Teaching with Contemporary Art

Home Away

Tosa Mitsuoki, “Autumn Maples with Poem Slips”, c.1675. Image: artic.edu

I wonder what it means when you feel at home somewhere else?

Six years ago I spent a few weeks during the month of July at the School of the Art Institute of Chicago’s TICA program. The workshops, working lunches, visiting artists, studio space and brand new dorms with huge glass windows looking out on the city was a perfect setting for what I was engaged with at the time- working on a series of figurative drawings that incorporated changing light and translucency. Even to this day I am still expanding the series.

Perhaps what I miss most about those few weeks was the time I spent afterward at the Art Institute of Chicago itself. For days, literally, I spent full afternoons inside the Art Institute’s museum walls drinking in dozens upon dozens of works, especially in the Asian Art and Contemporary Art collections. I sketched, wrote, thought (a lot) and allowed the images before me to fuel my thinking for the upcoming summer and next school year.

It was during that time I noticed something which hadn’t happened to me in any other gallery or museum. I felt at home. I felt accepted in the space and somehow closer to these works (of course, in part, due to the amount of time I gave myself) as an artist and teacher than, say, to works I’d seen many times at the Met. Given the time to look into them I was able to slow down and really see. I think about works like Tosa Mitsuoki’s Autumn Maples with Poem Slips, which I recently discovered online, and am reminded of how those afternoons even played a role influencing an installation I put together for plumgoneperhapsfar years later at the Garnerville Arts Center here in New York.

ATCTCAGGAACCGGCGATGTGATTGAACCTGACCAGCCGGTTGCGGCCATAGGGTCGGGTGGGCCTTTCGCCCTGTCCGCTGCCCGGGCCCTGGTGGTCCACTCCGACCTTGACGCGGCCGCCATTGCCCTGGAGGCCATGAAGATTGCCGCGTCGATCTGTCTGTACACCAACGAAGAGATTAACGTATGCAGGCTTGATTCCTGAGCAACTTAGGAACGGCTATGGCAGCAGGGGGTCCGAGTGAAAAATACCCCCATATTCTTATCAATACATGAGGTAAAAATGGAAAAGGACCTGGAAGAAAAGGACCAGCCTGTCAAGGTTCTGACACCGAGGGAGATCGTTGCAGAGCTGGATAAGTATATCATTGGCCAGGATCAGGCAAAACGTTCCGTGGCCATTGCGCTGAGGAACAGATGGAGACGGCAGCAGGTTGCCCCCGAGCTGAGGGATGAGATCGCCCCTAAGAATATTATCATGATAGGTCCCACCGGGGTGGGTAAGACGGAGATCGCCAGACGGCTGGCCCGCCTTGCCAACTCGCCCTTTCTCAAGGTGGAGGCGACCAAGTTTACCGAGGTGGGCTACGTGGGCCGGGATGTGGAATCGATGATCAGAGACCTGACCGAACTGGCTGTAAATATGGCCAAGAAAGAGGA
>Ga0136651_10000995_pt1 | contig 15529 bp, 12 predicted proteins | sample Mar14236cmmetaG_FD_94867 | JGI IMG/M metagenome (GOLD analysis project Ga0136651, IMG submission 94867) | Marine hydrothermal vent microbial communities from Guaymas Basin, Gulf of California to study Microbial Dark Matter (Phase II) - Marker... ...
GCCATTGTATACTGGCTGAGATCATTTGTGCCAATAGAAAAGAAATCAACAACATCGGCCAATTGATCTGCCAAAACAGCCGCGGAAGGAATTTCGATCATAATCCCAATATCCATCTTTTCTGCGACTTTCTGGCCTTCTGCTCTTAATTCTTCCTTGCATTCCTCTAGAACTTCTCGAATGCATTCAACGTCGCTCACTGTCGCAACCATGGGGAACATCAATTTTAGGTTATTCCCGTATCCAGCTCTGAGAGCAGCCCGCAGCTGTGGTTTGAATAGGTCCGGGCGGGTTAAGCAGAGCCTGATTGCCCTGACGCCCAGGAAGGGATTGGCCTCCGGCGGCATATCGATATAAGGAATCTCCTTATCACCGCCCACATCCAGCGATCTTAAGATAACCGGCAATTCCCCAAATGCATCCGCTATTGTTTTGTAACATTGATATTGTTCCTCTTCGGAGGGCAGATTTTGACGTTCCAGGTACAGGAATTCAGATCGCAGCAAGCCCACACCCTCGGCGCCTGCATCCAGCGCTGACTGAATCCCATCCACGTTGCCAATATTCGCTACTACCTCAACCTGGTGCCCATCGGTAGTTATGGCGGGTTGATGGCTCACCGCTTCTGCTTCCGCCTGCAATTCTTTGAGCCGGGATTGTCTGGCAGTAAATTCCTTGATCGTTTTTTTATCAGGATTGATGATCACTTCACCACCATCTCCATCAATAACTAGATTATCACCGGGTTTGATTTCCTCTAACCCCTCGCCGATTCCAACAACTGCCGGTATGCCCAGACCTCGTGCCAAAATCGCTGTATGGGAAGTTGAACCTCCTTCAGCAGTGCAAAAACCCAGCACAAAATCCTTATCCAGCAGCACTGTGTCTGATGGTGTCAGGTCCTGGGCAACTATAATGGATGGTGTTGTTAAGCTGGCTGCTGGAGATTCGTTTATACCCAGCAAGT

I guess what I’m trying to say is this…

Summer is coming and it’s the perfect time to discover where else is home. Once you find this place, it will make good sense to slow down and allow it to work on you the way the Art Institute worked on me. As educators, as artists, giving ourselves time and space in places like this feeds us and rejuvenates us.

Yes. Summer is almost here.

Contributor
Joe Fusaro is the senior education advisor for Art21, and has written Art21’s “Teaching with Contemporary Art” column since 2008. He is an exhibiting artist and visual arts chair for the Nyack Public Schools in New York; and an adjunct instructor for New York University’s Graduate Program in Art and Arts Professions.
  1. Sedef Piker says:

    Great post.

    Your remark about feeling at home in a museum is a very familiar sentiment for me. So familiar, that I am back in school studying art history 25 years after my first college graduation.
    Maybe part of the reason we feel accepted in that particular space is because it connects us to all those people who have inhabited this world before us?

    Sedef

    Reply

    Joe Fusaro Reply:

    Sedef… what a beautiful way to frame it. Thank you.

    Reply

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